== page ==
Sometime I envy folk who always knew what they wanted to do . . . a doctor, a lawyer, a wedding cake maker, something more tangible than being a writer.
For about twelve years now I've been writing for on average an hour first thing in the morning - first thing being around 6:00 am - and when things have been chugging along nicely, coming back to the work of the moment several times a day, other jobs permitting. With this routine I've written nine novels, a volume of short stories, penned many illustrations, and have felt this all to be vital for who I am. I can say I am a writer, thankfully given affirmation from both marvellous and supportive friends and family, and, more importantly if one is counting success as a published book, from agent and publisher.
However . . . to keep kicking away at the publishing door for the next published tome is hard and demoralising work. My agent and I parted ways amicably after Londonia didn't become a Netflix series, and I've been going through the dreary process of hunting down another for a few months now for several months without success. Perhaps there is a message here, myself has been saying to myself. These summer months have been the most full on I can ever remember apart from my London styling days. Writing has been pushed back to a few blog posts and tentative starts at other books, as keeping our surrounding vegetation alive and completing our building project has taken over.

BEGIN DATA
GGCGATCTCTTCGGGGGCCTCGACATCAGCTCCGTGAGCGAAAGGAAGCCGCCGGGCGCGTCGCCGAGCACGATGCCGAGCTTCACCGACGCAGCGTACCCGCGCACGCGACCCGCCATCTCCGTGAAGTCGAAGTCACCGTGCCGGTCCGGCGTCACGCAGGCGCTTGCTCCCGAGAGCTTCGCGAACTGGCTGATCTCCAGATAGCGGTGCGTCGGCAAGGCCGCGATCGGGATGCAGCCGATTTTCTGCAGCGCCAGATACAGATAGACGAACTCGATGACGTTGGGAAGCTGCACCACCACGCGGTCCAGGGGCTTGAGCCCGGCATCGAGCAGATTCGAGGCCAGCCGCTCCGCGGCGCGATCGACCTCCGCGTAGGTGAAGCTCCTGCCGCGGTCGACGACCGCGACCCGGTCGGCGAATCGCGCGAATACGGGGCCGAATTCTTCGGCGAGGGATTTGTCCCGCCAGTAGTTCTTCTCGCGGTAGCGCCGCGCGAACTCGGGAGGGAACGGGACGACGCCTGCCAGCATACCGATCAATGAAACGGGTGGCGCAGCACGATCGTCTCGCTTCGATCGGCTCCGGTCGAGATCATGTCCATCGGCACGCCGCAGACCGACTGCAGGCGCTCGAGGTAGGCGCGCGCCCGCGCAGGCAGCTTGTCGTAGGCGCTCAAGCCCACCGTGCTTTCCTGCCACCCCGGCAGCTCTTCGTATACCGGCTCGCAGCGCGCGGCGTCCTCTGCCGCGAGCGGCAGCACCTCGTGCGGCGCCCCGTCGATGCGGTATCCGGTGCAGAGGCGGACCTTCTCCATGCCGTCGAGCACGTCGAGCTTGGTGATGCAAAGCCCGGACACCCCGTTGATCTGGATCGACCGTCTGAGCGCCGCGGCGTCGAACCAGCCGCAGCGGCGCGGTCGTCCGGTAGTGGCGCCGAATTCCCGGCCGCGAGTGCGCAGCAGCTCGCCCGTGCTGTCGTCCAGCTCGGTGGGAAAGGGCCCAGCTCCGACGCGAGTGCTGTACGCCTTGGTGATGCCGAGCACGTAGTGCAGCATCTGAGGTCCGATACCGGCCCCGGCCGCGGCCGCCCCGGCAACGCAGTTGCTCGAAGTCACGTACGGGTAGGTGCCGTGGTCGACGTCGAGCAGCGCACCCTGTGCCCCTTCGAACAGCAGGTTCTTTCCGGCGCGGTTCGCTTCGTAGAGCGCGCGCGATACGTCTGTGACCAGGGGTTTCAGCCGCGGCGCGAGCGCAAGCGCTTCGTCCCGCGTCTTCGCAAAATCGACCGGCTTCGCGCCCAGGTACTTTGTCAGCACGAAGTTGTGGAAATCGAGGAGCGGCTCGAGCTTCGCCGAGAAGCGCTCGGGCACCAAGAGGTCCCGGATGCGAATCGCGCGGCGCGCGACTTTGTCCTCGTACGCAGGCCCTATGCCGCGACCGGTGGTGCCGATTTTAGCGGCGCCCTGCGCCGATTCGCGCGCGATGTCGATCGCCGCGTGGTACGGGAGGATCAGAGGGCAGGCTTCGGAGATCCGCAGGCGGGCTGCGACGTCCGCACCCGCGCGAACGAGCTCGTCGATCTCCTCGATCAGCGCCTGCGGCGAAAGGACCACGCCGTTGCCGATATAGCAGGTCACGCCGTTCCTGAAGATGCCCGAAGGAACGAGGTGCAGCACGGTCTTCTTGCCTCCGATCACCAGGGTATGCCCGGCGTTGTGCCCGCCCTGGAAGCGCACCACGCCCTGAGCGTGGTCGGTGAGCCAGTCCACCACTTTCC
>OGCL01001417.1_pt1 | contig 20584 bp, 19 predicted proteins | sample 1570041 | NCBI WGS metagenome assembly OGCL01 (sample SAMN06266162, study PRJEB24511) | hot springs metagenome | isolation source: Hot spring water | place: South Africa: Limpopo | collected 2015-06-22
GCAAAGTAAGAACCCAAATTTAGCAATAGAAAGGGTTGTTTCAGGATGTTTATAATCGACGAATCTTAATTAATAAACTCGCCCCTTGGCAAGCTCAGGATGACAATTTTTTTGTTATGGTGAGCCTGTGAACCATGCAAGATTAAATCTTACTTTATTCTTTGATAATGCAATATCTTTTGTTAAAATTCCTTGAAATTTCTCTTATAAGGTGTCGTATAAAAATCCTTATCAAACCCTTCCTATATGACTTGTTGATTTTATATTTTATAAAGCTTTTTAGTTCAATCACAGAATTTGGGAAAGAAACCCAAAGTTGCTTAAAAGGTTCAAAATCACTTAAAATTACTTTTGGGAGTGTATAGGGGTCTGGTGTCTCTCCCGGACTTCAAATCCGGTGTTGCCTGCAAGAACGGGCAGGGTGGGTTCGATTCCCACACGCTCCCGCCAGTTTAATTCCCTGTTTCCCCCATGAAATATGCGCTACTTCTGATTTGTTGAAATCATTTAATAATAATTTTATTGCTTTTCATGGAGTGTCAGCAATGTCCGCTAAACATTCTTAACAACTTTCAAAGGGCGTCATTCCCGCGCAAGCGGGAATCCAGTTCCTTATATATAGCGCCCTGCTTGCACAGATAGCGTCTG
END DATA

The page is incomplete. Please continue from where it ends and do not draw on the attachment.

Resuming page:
But it's ok. As the summer has dragged on in its fierceness - I can now see why Vivaldi hated the heat and accordingly stuffed the hot part of the Four Seasons with angry violins - helping the garden become a serious life support system for all the birds, butterflies and weeds of the area was at first tedious, then challenging and now a meaningful routine.
As for the agent hunting. Is it worth it? when they all seem to be hunting the latest money spinning police series or escapist something. Maybe I'll just wait, put out the odd tentative feeler when climate reality smacks a bit harder. Hopeful dystopia must surely have a place on high street bookshelves . . . or not. Time will tell.
When the garden, hopefully, comes off its us-life-support-system in the autumn, and the building work is rounded up into a fully functioning guest space maybe I'll properly start up the writing again. However, as I feel increasingly that things generally are not heading in a super direction, perhaps I'll go for a more artisan approach: handmade ink drawings, pen to hand-fabricated paper - not fingers on keyboard. Practice what you preach? Twelve years or so going on about speculative and mostly dystopian futures . . . maybe it's time to write in a way that my characters might, small scale, human-made materials; a quieter and satirical peer into the world turmoil.